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Carol Craig is the Centre's Chief Executive. She is author of The Scots' Crisis of Confidence, Creating Confidence: A Handbook for Professionals Working with Young People, The Tears that Made the Clyde: Well-being in Glasgow and The Great Takeover: How materialism, the media and markets now dominate our lives. Her latest book is Hiding in Plain Sight: Exploring Scotland's ill health. She is Commissioning editor for the Postcards from Scotland series. Carol blogs on confidence, well-being, inequality, every day life and some of the great challenges of our time. The views she expresses are her own unless she specifically states that they reflect the Centre's thinking.

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Posted 08/02/2011 | 2 Comments

I have just read a deeply disturbing book by an American Pulitzer prize winning author, and ex-war correspondent, Chris Hedges called Empire of Illusion: The end of literacy and the triumph of spectacle. His argument is that corporate consumer capitalism and celebrity culture are completely destroying America's literate and print-based culture. In this world of spectacle, illusion and reality are becoming harder and harder to distinguish. This is a culture of junk politics where news is manufactured and is often no more than trivial gossip. Anyone who visits America or digests what passes as news (outside a few serious but steadily declining newspapers) could not deny the veracity of Hedges' claim.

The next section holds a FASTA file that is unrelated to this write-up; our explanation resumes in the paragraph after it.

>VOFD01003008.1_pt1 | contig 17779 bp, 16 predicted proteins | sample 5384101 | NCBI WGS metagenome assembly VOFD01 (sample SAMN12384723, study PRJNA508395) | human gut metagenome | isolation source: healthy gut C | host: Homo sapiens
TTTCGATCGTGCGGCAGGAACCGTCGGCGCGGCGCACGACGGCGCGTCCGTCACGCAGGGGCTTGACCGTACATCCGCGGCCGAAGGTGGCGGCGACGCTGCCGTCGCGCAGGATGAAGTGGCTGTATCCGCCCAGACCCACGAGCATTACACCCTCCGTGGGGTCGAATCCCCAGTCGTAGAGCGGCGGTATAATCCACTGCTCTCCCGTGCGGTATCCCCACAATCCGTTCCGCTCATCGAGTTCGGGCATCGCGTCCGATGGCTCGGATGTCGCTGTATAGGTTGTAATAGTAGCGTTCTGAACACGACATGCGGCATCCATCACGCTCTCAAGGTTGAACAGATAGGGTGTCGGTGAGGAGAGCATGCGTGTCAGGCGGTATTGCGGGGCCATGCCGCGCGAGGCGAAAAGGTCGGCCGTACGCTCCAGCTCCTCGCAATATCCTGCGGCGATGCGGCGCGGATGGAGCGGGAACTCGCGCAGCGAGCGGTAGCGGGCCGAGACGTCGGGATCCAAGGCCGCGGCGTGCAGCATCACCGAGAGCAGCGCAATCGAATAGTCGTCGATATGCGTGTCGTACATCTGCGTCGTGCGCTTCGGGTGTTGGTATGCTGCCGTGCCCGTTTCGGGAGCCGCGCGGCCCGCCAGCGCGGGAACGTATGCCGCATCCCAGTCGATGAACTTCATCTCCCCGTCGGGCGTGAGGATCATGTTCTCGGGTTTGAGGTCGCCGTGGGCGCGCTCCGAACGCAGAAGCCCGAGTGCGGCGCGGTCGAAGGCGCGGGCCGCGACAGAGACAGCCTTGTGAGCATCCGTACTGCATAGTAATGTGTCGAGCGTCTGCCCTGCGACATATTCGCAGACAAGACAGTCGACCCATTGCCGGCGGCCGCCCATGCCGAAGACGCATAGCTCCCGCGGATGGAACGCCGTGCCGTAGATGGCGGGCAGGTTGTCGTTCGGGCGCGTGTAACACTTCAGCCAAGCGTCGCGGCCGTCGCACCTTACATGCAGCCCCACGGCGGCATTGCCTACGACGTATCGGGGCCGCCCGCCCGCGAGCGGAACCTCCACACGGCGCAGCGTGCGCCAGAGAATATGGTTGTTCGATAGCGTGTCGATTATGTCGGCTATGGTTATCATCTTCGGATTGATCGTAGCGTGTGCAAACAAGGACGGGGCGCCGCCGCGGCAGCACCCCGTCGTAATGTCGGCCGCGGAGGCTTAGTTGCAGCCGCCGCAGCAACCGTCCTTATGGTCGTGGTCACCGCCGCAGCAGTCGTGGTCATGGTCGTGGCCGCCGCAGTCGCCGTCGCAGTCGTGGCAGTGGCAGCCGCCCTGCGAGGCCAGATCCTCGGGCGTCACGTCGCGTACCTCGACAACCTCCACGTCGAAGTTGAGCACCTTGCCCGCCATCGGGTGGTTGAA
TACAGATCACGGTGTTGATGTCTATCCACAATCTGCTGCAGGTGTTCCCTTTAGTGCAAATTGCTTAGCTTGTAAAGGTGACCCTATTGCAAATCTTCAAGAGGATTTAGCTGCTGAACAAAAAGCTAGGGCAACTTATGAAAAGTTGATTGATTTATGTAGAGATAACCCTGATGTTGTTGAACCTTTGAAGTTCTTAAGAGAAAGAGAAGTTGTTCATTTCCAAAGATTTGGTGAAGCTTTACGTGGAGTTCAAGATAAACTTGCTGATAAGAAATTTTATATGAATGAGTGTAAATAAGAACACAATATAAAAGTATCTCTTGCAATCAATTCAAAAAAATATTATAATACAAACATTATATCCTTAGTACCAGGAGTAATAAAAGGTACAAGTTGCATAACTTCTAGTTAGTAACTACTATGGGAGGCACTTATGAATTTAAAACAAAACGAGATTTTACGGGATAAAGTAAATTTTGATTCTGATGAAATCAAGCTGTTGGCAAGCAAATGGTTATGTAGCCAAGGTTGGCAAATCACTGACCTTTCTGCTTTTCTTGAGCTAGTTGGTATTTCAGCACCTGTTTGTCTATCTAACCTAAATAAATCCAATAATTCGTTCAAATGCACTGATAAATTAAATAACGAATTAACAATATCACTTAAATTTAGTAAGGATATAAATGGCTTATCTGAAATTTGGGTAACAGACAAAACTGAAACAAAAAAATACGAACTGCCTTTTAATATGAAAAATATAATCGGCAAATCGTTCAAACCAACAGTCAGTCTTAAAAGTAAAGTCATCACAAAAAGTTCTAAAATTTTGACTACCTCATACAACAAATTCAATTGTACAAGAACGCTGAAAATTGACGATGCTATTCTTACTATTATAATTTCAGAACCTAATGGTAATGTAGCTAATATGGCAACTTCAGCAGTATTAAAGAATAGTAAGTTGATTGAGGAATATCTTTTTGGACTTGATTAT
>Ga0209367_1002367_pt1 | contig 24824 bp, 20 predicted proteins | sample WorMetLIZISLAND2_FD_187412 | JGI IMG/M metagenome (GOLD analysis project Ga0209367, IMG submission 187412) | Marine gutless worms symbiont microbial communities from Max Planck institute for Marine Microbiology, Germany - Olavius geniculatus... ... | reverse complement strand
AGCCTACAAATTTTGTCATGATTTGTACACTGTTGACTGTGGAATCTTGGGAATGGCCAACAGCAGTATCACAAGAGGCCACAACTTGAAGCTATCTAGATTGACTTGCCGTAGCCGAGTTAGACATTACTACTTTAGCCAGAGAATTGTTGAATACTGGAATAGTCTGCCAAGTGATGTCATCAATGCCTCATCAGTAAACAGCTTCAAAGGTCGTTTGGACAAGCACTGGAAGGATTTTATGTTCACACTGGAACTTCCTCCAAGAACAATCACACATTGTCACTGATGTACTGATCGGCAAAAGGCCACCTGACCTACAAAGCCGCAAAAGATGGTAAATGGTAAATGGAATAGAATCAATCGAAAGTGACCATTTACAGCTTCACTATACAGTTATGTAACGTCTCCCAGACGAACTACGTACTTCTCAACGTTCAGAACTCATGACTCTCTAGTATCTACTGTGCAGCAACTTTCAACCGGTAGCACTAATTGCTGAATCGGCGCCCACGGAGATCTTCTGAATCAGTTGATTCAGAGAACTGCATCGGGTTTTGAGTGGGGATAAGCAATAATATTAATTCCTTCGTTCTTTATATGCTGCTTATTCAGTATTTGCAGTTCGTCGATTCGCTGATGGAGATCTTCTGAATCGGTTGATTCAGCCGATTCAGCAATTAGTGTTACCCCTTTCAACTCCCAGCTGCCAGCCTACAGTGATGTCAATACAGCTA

But Hedges goes further than this and deconstructs the meaning and values of much of celebrity culture. He shows how it is a grotesque world not just of traditional winners and losers but of humiliation and revenge. Hedges' chapter on the pornification of American culture (not just the industry but the content of many music videos and adverts and the exhibitionism of modern life) is gut wrenching stuff. He argues that the material produced by the porn industry has become harder and harder and is not about eroticism but misogyny and violence against women. Even some in the industry admit that much of it is about 'the torture of young girls' and has to do with men's 'lost dreams' - getting even with unattainable women.  Sadly porn is becoming such an everyday feature of American society that Faye Wattleton, the president of the Center for the Advancement of Women even asks: "Why do deep down within we'd all like to be porn stars at one point of our lives or another?'

Some of the incidents Hedges tells of modern day wrestling (and their 'back-stories') are disturbing and distasteful as are the accounts of some of the stories of what happens to people on reality tv shows. (Of course, we can see similar trends in the UK but they have not, as yet anyway, become as commonplace in our media though this is the journey we are on.) It is very difficult to read all these stories of humiliation and revenge and not see this as the dark shadow of 'the American dream'. In a society where nothing matters more than money, success, fame and feeling good about yourself, how do people who have none of these things cope with failure? In part Empire of Illusion gives us the disturbing answer.